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From: "Phil Allison"
References: <email@example.com> <firstname.lastname@example.org>
Subject: Re: Acoustic Feedback reduction
X-Newsreader: Microsoft Outlook Express 5.50.4522.1200
Date: Wed, 15 Jan 2003 22:16:40 +1100
NNTP-Posting-Date: Wed, 15 Jan 2003 22:05:44 EST
Organization: Telstra BigPond Internet Services (http://www.bigpond.com)
"Don Pearce" wrote in message
> On 15 Jan 2003 10:01:15 GMT, email@example.com (Gibbo) wrote:
> >John Woodgate wrote:
> >>> Despite Mr Wombat's assertions to the contrary. He's
> >>>obviously not a musician (or just a very bad one).
> >>Don't be misled by the poetical language. He usually does know what he's
> >>talking about, but sometimes could write more clearly. But that applies
> >>to everyone.
> >I'm fully aware that Mr Wombat *does* indeed know plenty about audio but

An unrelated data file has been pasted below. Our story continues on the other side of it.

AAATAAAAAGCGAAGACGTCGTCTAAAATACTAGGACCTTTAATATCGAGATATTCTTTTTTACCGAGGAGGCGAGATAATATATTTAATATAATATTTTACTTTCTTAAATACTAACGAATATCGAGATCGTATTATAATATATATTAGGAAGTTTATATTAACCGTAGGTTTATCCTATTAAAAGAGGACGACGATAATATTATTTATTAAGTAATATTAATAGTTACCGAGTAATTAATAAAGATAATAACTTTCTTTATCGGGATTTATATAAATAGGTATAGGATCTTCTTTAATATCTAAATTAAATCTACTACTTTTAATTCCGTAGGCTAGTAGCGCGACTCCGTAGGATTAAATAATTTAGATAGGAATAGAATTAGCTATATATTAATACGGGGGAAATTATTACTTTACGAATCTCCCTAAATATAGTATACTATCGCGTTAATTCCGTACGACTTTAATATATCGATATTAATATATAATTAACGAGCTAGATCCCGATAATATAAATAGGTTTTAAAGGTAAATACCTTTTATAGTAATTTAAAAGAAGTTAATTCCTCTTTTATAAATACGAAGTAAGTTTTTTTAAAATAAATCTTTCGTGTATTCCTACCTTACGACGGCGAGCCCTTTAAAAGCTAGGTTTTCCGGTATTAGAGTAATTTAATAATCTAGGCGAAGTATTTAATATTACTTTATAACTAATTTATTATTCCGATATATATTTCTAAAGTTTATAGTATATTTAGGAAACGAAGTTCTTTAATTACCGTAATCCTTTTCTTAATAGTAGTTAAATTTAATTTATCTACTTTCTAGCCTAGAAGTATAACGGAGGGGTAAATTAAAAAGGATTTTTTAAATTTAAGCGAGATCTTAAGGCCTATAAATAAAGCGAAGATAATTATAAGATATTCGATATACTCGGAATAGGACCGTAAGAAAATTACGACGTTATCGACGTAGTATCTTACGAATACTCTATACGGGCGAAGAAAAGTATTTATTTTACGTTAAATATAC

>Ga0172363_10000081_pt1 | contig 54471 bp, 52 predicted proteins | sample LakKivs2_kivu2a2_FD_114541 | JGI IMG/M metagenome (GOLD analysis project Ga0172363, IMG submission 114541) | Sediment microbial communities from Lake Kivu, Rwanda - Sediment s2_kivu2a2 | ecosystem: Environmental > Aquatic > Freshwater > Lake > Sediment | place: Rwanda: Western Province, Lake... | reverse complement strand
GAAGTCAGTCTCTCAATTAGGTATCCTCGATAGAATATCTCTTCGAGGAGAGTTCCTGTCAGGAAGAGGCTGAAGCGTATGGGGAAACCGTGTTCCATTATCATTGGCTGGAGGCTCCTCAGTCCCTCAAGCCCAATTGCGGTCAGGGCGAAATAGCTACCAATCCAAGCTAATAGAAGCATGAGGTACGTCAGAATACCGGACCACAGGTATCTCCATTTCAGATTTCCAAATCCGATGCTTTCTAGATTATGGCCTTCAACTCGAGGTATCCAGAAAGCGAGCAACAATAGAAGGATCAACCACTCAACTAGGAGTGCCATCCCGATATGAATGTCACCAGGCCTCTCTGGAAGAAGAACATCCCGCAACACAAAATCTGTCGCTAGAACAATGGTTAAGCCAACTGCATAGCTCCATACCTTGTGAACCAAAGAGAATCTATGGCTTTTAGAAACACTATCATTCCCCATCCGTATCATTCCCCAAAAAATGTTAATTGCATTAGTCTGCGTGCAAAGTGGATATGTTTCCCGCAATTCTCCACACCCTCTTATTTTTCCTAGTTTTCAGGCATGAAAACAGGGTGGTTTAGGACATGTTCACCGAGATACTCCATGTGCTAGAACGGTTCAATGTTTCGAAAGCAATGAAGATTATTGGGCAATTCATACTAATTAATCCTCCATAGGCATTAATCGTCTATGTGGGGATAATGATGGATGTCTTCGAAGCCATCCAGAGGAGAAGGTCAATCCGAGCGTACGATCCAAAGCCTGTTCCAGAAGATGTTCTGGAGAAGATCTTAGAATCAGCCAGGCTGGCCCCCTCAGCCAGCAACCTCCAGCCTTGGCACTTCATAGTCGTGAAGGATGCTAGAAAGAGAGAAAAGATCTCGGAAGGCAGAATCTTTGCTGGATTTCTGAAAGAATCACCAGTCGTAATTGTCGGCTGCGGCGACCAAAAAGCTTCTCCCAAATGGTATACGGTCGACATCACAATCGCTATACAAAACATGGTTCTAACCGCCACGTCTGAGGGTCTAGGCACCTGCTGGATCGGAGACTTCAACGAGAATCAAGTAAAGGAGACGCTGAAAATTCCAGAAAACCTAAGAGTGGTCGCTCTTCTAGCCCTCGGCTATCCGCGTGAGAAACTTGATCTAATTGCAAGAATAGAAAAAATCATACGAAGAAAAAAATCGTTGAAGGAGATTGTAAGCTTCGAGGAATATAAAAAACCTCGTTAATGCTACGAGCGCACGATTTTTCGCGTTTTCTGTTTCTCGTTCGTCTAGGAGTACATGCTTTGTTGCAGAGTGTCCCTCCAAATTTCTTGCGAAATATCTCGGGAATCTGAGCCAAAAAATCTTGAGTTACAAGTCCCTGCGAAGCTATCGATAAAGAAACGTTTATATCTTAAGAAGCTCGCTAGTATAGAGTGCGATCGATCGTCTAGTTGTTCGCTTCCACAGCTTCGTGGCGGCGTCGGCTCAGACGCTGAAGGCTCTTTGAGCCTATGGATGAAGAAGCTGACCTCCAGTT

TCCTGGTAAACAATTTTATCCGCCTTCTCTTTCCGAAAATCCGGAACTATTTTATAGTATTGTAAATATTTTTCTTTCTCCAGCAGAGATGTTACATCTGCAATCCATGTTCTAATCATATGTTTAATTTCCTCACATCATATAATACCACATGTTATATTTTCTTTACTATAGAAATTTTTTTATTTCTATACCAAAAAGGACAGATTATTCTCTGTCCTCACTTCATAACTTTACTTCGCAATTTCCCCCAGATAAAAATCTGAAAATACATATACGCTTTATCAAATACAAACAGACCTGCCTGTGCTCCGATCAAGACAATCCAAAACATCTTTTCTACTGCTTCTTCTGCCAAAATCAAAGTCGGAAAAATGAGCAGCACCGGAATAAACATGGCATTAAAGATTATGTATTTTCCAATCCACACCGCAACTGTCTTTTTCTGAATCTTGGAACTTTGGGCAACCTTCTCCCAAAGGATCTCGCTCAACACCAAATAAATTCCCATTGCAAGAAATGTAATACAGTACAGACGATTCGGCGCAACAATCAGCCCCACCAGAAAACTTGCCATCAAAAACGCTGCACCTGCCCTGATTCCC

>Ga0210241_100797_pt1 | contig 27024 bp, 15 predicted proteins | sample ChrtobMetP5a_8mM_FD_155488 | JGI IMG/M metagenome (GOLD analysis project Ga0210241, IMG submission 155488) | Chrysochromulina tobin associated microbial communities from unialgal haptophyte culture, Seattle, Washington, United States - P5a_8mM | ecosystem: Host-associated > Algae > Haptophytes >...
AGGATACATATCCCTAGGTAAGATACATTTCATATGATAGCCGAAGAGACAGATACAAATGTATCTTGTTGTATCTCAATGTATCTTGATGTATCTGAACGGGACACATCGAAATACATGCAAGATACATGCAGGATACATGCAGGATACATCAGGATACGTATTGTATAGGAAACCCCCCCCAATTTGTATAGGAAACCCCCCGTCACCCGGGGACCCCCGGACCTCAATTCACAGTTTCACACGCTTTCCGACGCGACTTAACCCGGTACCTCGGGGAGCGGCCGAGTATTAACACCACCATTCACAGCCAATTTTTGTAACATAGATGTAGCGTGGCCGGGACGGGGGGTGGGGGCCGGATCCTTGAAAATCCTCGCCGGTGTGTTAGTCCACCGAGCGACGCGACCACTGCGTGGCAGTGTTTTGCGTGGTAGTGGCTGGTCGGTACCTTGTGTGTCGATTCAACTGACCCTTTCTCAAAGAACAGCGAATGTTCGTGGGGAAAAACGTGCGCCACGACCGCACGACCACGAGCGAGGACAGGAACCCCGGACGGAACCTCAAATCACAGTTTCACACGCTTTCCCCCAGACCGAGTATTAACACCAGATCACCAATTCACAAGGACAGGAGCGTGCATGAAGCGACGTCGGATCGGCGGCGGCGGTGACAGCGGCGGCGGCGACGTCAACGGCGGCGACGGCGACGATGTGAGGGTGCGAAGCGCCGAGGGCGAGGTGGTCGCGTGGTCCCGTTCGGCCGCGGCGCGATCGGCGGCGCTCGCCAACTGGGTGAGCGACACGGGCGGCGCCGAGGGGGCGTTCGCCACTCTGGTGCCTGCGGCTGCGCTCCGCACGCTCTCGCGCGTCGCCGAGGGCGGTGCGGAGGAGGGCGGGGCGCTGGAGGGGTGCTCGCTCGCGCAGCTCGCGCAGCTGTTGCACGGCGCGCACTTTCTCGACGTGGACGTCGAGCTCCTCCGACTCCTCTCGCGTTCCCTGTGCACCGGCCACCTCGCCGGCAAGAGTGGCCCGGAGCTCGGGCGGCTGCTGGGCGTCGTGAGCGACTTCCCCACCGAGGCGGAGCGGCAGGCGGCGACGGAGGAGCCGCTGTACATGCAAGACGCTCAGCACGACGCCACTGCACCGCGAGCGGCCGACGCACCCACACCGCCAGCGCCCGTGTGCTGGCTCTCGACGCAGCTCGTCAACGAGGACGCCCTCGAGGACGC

> >this case he is wrong. A low E on a double bass will be roughly a *full*
> >sharp with a 5Hz shift and it's own octave harmonic will be roughly a
> >sharp. The end result is a single note producing the two most important
> >of a major seventh chord which has a very er "distinctive" sound.
> Actually, in the case you describe it is an augmented seventh - and
> founded on the wrong key by a whole tone. VERY distinctive, I would
> say! The bassist would be almost unable to play - certainly believing
> his instrument to be out of tune.
** There is no need for a musician to hear the shifted sound of his own
instrument and that scenario has not been raised here before.
It is really a red herring.
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